Quilts are shown and worn at Lancaster celebration


The eighth annual Quilters Heritage Celebration in Lancaster, Pa., is not only a place to see beautiful quilts, but a place to learn the techniques of quilting. It will be held at Lancaster Host Resort and Conference Center from Thursday to April 9.

The celebration offers participants a full agenda of quilting events. You can attend a fashion show, tour Amish-owned quilt shops, attend lectures and hands-on classes, watch demonstrations by top quilters and see juried exhibits of historical and contemporary quilts. Theme of this year's festival, "Patchwork Pride," focuses on prize-winning quilts from contests, country fairs and expositions.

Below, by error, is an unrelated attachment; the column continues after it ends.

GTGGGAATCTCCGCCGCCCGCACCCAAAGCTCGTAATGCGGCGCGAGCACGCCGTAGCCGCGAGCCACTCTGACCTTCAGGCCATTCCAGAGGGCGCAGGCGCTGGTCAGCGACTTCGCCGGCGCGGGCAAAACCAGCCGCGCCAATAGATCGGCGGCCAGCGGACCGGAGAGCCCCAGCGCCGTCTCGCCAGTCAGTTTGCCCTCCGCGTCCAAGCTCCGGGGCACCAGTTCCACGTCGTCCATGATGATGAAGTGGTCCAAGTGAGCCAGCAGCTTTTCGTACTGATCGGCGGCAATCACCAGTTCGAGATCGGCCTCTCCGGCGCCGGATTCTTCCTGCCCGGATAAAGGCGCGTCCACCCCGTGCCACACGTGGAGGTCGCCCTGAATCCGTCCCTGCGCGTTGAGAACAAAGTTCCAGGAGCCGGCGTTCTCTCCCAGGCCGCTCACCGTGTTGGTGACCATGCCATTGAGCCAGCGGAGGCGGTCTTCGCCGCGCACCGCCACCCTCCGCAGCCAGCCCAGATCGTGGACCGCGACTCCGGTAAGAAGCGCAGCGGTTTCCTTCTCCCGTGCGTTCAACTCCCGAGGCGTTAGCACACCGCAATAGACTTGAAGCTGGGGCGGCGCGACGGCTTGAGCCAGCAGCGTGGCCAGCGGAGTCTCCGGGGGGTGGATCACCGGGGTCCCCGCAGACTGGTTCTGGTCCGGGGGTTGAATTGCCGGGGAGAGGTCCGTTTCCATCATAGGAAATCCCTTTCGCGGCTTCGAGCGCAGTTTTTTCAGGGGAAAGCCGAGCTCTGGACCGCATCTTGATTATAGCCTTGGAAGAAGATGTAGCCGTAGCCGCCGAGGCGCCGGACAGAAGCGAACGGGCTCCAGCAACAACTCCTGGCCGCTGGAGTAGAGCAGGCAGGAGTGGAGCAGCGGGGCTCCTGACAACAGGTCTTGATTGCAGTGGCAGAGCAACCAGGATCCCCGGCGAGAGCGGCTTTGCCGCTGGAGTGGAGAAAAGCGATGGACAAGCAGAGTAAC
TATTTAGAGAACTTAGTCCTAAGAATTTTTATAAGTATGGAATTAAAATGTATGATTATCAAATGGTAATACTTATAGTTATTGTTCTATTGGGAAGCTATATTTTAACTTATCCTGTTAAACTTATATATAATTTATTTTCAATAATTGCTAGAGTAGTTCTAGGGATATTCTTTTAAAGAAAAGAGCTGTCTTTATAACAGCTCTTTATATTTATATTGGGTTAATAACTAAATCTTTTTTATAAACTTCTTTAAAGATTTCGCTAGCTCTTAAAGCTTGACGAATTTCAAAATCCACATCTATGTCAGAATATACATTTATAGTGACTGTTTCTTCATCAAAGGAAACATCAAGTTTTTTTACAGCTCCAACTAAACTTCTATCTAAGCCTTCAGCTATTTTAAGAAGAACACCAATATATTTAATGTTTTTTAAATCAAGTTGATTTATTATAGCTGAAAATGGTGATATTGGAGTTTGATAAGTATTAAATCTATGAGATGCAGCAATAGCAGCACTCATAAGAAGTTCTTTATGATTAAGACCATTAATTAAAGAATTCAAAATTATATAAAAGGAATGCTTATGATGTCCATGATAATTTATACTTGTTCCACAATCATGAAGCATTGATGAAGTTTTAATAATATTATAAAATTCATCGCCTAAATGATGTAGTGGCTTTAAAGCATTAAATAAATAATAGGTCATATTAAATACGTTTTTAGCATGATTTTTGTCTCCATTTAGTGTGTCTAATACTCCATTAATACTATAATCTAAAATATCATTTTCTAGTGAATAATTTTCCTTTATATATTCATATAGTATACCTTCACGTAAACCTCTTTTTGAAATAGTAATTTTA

A highlight of the celebration is the annual fashion show and luncheon at noon Friday. There you can see the latest in wearable, quilted art by artists from around the world. Tickets cost $19. Reservations are required.

All lectures and classes also require reservations. Call Rita Barber at (217) 854-9323. Reservations are not required for the exhibits, which cost $6 per day or $10 for a multiday pass.

The Lancaster Host Resort and Conference Center is on Route 30 East in Lancaster, Pa. For reservations, call (717) 299-5500.

Gathering for gourmets

Another weekend event in Lancaster County is the second annual Gourmet Fest Saturday and April 9 at the Artworks at Doneckers in Ephrata, Pa.